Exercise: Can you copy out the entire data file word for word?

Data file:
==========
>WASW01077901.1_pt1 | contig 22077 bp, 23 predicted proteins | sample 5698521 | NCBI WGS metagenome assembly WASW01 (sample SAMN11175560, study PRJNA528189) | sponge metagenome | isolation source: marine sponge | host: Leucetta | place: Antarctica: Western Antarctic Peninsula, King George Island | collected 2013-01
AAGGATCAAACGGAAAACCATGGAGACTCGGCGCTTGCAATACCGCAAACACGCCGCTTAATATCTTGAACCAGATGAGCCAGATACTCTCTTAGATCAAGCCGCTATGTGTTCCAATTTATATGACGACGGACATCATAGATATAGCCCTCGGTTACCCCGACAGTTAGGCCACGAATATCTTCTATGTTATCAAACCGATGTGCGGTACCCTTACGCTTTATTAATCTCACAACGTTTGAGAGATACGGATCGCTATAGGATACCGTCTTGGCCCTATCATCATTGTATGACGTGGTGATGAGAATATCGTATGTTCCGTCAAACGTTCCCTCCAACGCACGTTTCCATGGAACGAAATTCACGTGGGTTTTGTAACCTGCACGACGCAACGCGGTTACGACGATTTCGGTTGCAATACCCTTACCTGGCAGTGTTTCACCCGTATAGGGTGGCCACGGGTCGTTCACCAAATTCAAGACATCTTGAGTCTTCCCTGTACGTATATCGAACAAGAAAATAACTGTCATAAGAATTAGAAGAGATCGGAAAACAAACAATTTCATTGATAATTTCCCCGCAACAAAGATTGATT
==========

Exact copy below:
>WASW01077901.1_pt1 | contig 22077 bp, 23 predicted proteins | sample 5698521 | NCBI WGS metagenome assembly WASW01 (sample SAMN11175560, study PRJNA528189) | sponge metagenome | isolation source: marine sponge | host: Leucetta | place: Antarctica: Western Antarctic Peninsula, King George Island | collected 2013-01
AAGGATCAAACGGAAAACCATGGAGACTCGGCGCTTGCAATACCGCAAACACGCCGCTTAATATCTTGAACCAGATGAGCCAGATACTCTCTTAGATCAAGCCGCTATGTGTTCCAATTTATATGACGACGGACATCATAGATATAGCCCTCGGTTACCCCGACAGTTAGGCCACGAATATCTTCTATGTTATCAAACCGATGTGCGGTACCCTTACGCTTTATTAATCTCACAACGTTTGAGAGATACGGATCGCTATAGGATACCGTCTTGGCCCTATCATCATTGTATGACGTGGTGATGAGAATATCGTATGTTCCGTCAAACGTTCCCTCCAACGCACGTTTCCATGGAACGAAATTCACGTGGGTTTTGTAACCTGCACGACGCAACGCGGTTACGACGATTTCGGTTGCAATACCCTTACCTGGCAGTGTTTCACCCGTATAGGGTGGCCACGGGTCGTTCACCAAATTCAAGACATCTTGAGTCTTCCCTGTACGTATATCGAACAAGAAAATAACTGTCATAAGAATTAGAAGAGATCGGAAAACAAACAATTTCATTGATAATTTCCCCGCAACAAAGATTGATT